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Fight Like a Mother

Updated: Jun 24, 2020


| This is the 471st story of Our Life Logs |


I was born in 1962 amid the sprawling streets of Annapolis, Maryland, and lived on its outskirts for the first 12 years of my life. Then we moved for a couple of different reasons. First of all, in that time, race was a pretty big issue, with African Americans having spent the past decade fighting for their civil rights and tensions were high in the city. As a white family, my parents didn’t want us exposed to all the violence that was occurring from either side. Secondly, we had family in Virginia and my parents wanted to be closer to them.

I didn’t mind moving to Virginia…at first. I didn’t have many friends at my school, though, I missed my aunt and uncle who stayed in Maryland. “Oh well,” I thought to myself, “It doesn’t really matter, things will be the same there as anywhere else.”

I was most definitely wrong about that. I got teased at school regularly for being a “Yankee.” It bothered me, but I was fairly quick-witted. I’d comeback with, “At least I’m not a dumb hillbilly!” This usually resulted in a fight. I started landing myself in trouble frequently shortly after we moved to Virginia. I made friends with some people you might say were a bad crowd. We were rowdy kids who would skip school and get in fights. I ran away from home a couple times because of the adjustment curve. I was just frustrated with all the newness of this and abandoning my old life.

My actions landed me in detention centers more than once before I’d even turned 14. I never did anything serious, but all my petty acting up caught up to me many times. After several trips to the detention centers, my parents decided they couldn’t do anything with me and shipped me back up to Maryland to live with my aunt and uncle.

Section Break-Mountains

After eight months of living back up north, my parents let me come back home. I was almost 15 at this point and was tired of all the running around and frustration. That when I met an older man, 9 years older than me. But what was age when I thought I had found the man of my dreams? He promised to whisk me away from it all and I believed him. At 15 years old, I became a married woman, ready to live my life how I wanted. Finally, I’d enjoy all the things I missed out on while living in detention centers and moving to-and-fro.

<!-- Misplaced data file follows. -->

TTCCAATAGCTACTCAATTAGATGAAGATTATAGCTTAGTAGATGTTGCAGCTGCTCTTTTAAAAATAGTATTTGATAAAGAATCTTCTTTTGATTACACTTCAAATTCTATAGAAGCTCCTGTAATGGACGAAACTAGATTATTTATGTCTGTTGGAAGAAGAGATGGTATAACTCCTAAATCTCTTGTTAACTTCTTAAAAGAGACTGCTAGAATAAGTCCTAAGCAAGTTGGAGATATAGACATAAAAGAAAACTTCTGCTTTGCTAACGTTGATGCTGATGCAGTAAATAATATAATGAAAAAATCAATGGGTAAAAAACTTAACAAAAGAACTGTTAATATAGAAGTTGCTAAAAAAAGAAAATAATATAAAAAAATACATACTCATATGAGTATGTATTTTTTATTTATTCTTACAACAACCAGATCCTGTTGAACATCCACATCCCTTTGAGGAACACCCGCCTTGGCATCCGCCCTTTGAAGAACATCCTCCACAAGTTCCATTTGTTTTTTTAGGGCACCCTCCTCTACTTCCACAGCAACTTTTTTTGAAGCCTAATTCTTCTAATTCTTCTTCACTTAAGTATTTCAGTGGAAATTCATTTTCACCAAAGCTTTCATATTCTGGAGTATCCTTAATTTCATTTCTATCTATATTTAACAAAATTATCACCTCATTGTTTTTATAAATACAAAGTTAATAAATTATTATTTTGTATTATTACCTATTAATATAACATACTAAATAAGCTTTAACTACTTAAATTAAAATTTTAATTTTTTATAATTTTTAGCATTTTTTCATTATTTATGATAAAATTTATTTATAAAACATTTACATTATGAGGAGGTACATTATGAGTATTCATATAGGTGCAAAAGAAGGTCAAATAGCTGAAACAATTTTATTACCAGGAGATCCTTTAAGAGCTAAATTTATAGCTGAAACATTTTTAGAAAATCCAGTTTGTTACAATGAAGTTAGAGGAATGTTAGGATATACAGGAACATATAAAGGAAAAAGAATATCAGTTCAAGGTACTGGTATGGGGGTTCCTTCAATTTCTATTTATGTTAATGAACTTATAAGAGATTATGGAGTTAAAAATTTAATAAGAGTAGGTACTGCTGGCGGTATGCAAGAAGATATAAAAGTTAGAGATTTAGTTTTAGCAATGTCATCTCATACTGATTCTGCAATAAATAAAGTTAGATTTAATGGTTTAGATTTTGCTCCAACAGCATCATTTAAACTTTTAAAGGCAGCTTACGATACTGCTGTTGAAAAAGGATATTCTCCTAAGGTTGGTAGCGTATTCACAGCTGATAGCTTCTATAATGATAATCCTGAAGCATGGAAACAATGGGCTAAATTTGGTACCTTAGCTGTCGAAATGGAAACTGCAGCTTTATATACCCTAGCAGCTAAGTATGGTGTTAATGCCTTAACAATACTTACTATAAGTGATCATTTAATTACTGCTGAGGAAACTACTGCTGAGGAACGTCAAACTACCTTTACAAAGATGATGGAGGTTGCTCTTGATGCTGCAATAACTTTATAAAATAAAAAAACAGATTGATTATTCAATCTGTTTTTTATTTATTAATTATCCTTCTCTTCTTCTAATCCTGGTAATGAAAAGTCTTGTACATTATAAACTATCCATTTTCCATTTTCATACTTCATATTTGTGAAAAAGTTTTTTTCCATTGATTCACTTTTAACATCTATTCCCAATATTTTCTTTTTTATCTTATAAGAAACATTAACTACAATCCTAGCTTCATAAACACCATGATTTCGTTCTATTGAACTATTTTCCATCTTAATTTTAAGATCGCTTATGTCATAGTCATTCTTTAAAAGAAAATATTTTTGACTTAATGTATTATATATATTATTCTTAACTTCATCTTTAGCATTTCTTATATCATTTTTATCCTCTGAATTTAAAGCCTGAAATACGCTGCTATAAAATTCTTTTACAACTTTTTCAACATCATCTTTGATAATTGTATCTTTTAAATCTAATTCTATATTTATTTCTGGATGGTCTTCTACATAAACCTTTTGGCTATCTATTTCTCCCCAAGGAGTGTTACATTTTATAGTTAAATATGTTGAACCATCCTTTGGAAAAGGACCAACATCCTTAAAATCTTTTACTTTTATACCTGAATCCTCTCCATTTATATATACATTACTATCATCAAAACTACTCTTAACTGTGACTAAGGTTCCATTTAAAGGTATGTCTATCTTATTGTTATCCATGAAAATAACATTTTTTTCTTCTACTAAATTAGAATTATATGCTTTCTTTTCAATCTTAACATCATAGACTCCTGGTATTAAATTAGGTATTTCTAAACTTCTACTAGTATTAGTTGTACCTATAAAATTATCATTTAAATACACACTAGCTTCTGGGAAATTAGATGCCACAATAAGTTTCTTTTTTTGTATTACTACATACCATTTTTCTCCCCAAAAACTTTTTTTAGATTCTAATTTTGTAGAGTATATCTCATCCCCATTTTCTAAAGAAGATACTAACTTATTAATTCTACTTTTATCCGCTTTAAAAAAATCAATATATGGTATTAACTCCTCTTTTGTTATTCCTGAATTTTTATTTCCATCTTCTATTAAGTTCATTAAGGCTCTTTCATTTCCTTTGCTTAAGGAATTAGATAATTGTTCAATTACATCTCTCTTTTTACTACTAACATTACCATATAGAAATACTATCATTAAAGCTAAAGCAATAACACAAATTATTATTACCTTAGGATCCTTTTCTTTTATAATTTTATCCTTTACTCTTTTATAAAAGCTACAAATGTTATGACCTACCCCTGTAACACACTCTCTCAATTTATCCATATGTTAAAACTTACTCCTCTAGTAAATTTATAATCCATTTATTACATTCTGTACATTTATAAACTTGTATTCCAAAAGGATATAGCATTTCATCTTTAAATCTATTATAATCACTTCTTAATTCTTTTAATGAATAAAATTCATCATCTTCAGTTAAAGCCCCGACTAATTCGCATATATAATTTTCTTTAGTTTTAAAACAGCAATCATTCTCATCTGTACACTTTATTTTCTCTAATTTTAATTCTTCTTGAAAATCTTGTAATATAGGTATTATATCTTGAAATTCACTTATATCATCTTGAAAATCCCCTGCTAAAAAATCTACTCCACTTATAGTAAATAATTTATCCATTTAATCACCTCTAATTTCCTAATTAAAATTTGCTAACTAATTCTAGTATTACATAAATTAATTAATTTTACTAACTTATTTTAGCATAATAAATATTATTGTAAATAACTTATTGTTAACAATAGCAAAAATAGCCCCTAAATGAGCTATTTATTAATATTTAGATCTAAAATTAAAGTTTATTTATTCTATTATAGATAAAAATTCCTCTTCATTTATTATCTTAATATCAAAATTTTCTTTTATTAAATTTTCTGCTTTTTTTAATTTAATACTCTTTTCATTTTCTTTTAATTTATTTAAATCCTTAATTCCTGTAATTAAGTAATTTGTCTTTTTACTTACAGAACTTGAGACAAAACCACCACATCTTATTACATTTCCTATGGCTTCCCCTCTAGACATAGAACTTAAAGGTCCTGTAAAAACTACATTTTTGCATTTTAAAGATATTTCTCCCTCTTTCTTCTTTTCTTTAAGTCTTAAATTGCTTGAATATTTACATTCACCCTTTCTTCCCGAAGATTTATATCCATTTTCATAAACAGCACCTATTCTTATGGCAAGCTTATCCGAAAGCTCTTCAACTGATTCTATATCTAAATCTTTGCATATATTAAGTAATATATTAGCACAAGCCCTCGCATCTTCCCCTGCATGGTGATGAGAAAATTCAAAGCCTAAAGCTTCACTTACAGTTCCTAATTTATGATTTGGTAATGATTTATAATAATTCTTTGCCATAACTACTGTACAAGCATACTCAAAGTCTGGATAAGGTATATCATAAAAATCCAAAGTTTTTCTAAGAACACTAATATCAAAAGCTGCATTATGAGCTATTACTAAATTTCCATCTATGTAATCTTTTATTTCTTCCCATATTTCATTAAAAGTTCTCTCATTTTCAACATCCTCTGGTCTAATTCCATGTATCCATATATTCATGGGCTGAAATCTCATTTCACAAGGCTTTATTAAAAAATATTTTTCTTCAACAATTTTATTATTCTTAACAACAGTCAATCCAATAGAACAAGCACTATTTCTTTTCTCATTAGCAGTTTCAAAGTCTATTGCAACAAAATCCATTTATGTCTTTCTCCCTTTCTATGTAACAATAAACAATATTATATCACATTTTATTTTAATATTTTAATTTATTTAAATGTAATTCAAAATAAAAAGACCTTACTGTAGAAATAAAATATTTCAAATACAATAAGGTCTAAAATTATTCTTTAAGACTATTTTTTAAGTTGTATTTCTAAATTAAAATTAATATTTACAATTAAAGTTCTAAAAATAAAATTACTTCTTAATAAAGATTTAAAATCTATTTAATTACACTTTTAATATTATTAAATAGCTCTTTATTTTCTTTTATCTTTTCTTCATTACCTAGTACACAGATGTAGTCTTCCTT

Usually, if it’s too good to be true, it isn’t true. My husband was no husband at all. He hooked me in with honeyed words dripping with sweet promises. Then, once he had me, his true colors shown and he revealed his abusive nature. Screaming, degrading remarks, and beatings were what my life with him entailed.

When I refused to take it any longer, I confided in a friend who said, “Forget him. You can stay with me as long as you need.” I was lucky to have her to help me, and I got out. Unfortunately, that didn’t turn back time, and I had to grow up fast.

Section Break-Mountains

After escaping the worst relationship of my life, I was ready to try again. I mean, it was the early ‘80s and by that time, I was a grown woman, after all. That was when I met the man that would alter the course of my life irreversibly. When we first started dating, it wasn’t really anything serious. We took it slow and the relationship was good. His family liked me and I liked them. It was a nice change of pace…until I turned up pregnant.

All of a sudden, I became a problem for him and his family both. He dropped me like a bad habit and refused to play any part of what we created together. What could I say? Whoops? I was crushed and confused. I couldn’t understand what I’d done wrong. It takes two to make a baby, right? Why was I the only one bearing the consequences?

“How am I going to do this alone? How can I give him a childhood when I didn’t even really have one?” The thoughts raced through my head day and night as I tried to figure out my next course of action. One thing held true through all the pain and confusion, “I can do this, I have to do this. If not for me, then for my child.” I told myself over and over. That’s exactly what I planned to do.

Nine months came and went quicker than I could’ve imagined. Before I had time to blink I had a beautiful baby boy, smiling up at me, in my arms. I named him Paul, after my father. A bundle of energy with fiery red hair to keep me up all hours of the day and night. I didn’t mind though. As long as he was healthy and happy, nothing else mattered. He was my best friend and all we had was each other. To me, that was all I needed.

Little Paul and me.
Little Paul and me.
Section Break-Mountains